I wanted to talk more about the role of details in jokes, but was derailed and driven to distraction by Frankie Boyle's sick joke and now Brian Logan's piece in The Guardian, in which he asks why there are so few male-female comedy acts?
The double act is, after all, one of the most durable comic formats. But a quick range across its greatest exponents reveals – unsurprisingly – few receding to zero male-female duos. Laurel and Hardy, Morecambe and Wise . . . – the all-male acts obviously predominate. French and Saunders, most notably . . . show that woman-plus-woman is a formula that's gaining traction. But you'll run out pretty soon if you look for great – or indeed any – male-female duos.
Tempting though it is to nitpick through the piece, I won't, except to note that this last line is just a bit embarrassing; one is at least obliged to mention George Burns and Gracie Allen and Elaine May and Mike Nichols. (If he were only talking about current duos, then why do his examples run back to the earlier parts of the twentieth century?)
You might surmise that the male-female dynamic militates against comedy – but for the many examples throughout the history of sitcom and rom-com that disprove the idea. So is it something to do with the specific exigencies of the live double-act?
A good question! Logan has spotted something that is all too easy to miss: many of the best comic male-female relationships take place in sit-coms (Spaced, for example, or Tina Fey and Alec Baldwin on 30 Rock) and rom-coms (Beatrice and Benedick).
Unfortunately, despite his own protests, he goes on to staunch this line of questioning with:
Or maybe it's just that – depressing generalisation alert – men and women really do have divergent senses of humour, and that the intensity of a double-act collaboration necessarily exposes that.
Yes, it is a depressing generalisation, and there's nothing substantive in it: double-act collaborations get their frisson from differences and divergent senses of humour (see, for example, The Mighty Boosh); in addition, the same rationale would also pose problems for sit-com and rom-com male-female comedy partnerships. There may well be sociological, sociopolitical rationales for the disproportionate lack of male-female comedy duos, but let's leave aside armchair Venus-Mars observations to the sexperts, or, much better, to Tina Fey (*failed link to brilliant New Yorker article, Lessons from Late Night*), and go back to his question. Does it have something to do with the exigencies of the live double-act?
Maybe not; maybe it has to do with comedy itself? So let's ask, first, why double-acts are such a mainstay in comedy? I would argue that it is another manifestation of the underlying presence of doubling in comedy. Whether doubling is understood as structural (in the formation of ambiguity through, say, the precious detail and the unspoken), as part of comedy's form (impersonation, caricature, parody), as comedy's social role in providing commentary (see, for example, the doubled-voice of Stephen Colbert's The Word), as a way of conceiving what I previously called the symbiotic relationship with the Other, doubling necessitates relationship and difference. In the double act, doubling is played out in characterisation and dialogue, where the relationship is typically enacted in characterisation and the difference in dialogue.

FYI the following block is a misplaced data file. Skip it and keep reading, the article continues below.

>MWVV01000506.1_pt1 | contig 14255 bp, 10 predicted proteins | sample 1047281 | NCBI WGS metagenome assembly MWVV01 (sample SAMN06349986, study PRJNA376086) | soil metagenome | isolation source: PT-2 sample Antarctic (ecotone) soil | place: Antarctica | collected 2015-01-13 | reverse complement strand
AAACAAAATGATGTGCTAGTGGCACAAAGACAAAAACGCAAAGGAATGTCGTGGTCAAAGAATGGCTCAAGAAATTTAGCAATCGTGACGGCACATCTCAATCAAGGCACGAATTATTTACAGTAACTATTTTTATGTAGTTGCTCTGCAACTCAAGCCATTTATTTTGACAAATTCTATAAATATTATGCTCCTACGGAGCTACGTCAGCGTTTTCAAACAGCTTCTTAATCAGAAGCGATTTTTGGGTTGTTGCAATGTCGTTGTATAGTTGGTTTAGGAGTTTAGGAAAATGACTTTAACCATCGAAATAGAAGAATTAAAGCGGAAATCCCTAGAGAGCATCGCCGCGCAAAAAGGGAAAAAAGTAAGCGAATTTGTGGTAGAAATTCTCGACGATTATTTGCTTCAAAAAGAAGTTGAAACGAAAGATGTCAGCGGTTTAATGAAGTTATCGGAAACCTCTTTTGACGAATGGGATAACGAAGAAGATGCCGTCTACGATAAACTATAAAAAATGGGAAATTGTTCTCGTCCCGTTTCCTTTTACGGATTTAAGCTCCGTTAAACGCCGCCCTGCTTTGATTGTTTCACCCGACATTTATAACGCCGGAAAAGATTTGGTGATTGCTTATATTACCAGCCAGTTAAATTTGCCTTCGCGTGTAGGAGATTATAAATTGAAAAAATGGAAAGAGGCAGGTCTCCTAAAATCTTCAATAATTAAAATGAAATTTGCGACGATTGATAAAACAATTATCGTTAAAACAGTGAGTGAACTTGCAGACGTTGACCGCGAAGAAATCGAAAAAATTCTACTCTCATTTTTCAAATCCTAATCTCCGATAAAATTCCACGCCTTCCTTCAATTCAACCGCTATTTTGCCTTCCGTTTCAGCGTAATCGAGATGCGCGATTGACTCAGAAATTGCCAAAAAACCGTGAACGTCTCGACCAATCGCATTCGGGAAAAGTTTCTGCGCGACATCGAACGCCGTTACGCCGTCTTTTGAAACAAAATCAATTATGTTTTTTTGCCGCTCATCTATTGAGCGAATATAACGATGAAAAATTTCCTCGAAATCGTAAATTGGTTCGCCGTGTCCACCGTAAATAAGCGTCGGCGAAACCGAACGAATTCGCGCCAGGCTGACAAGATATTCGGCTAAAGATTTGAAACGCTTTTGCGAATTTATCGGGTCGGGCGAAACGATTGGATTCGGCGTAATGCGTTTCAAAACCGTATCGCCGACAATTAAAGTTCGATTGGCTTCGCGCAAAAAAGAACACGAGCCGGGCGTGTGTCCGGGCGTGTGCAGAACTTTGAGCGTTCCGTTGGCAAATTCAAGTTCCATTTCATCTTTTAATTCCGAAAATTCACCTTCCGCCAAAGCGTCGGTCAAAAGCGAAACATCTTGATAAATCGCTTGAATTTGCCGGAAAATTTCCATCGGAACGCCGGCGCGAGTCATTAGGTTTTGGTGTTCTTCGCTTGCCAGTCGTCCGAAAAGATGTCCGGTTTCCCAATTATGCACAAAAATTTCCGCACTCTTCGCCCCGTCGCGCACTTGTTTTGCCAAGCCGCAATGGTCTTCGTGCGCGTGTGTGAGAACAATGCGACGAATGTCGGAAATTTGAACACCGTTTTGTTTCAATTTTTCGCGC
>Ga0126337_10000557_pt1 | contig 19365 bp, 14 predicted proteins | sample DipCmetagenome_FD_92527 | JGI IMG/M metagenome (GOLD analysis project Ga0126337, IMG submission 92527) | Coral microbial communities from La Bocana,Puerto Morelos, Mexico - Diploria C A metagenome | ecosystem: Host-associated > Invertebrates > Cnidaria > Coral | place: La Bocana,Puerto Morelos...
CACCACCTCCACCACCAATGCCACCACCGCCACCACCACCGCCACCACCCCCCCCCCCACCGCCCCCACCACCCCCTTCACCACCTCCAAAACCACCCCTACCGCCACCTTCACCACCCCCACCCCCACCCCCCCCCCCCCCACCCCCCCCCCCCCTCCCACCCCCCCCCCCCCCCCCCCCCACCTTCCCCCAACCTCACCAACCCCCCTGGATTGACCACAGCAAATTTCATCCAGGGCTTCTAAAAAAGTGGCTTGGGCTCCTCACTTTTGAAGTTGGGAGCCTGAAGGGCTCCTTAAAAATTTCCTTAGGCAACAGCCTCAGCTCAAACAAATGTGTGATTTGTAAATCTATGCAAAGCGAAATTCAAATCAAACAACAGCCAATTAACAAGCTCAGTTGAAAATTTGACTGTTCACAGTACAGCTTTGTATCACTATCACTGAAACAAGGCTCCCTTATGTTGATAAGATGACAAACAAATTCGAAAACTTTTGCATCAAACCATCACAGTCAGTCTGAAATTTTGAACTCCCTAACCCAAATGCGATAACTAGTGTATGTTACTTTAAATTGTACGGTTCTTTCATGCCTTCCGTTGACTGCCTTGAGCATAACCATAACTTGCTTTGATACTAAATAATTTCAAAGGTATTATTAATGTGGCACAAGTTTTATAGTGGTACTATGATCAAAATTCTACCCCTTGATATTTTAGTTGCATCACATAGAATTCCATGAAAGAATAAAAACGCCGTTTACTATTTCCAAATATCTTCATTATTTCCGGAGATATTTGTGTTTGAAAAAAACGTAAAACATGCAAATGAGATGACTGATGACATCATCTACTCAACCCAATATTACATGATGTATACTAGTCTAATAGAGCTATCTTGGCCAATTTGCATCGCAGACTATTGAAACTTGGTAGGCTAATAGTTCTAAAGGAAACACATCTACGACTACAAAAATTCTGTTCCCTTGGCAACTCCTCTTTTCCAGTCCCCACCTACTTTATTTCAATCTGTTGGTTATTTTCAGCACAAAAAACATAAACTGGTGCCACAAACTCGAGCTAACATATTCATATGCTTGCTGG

The problem is that male-female relationships are massively overdetermined (as we see in Logan's claim about different senses of humour: whether or not it is true or meaningful, he is nevertheless demonstrating the overdetermination of the male-female relationship, the surplus of meaning freighting the relationship); this overdetermination affects both characterisation and dialogic possibilities. This is not to say that double-acts cannot be sexually charged (obviously, male-male double acts simmer with homoerotics), just that there is a specific challenge for a male-female double acts to surpass overdetermination.
Regarding two brilliant male-female double acts on television - Tina Fey and Alec Baldwin on 30 Rock, and Jessica Stevenson and Simon Pegg on Spaced - think of the extent to which Fey and Stevenson are desexualised on the show to neutralise sexual overdetermination and to give the relationships and dialogue room to do the type of work we associate with comedy double acts. One example, common to both shows: both women fart. Of course, you would be right to say that both pairs of relationships are not without sexual sparks or sexual tensions, but the charm and endurance of their double-act permits these sparks and these tensions as ambiguous, uncertain, tentative (and, if they were acted on, unfulfilling) largely because of the massive desexualisation that Daisy Steiner and Liz Lemon endure. The point here is not to settle for received opinion about what constitutes male or female characteristics, such as a gendered sense of humour, and I do not intend to distill Daisy and Liz to desexualisation; rather, I want to point out that overdetermination of the male-female relationship is a barrier that needs to be overcome, just as overdetermination of race is a barrier that needs to be overcome in mixed-race double acts (of which there are also surprisingly few). One way to overcome this overdetermination is to desexualise the woman. (Another way around it is to desexualise the man by making him gay - but that would never happen!)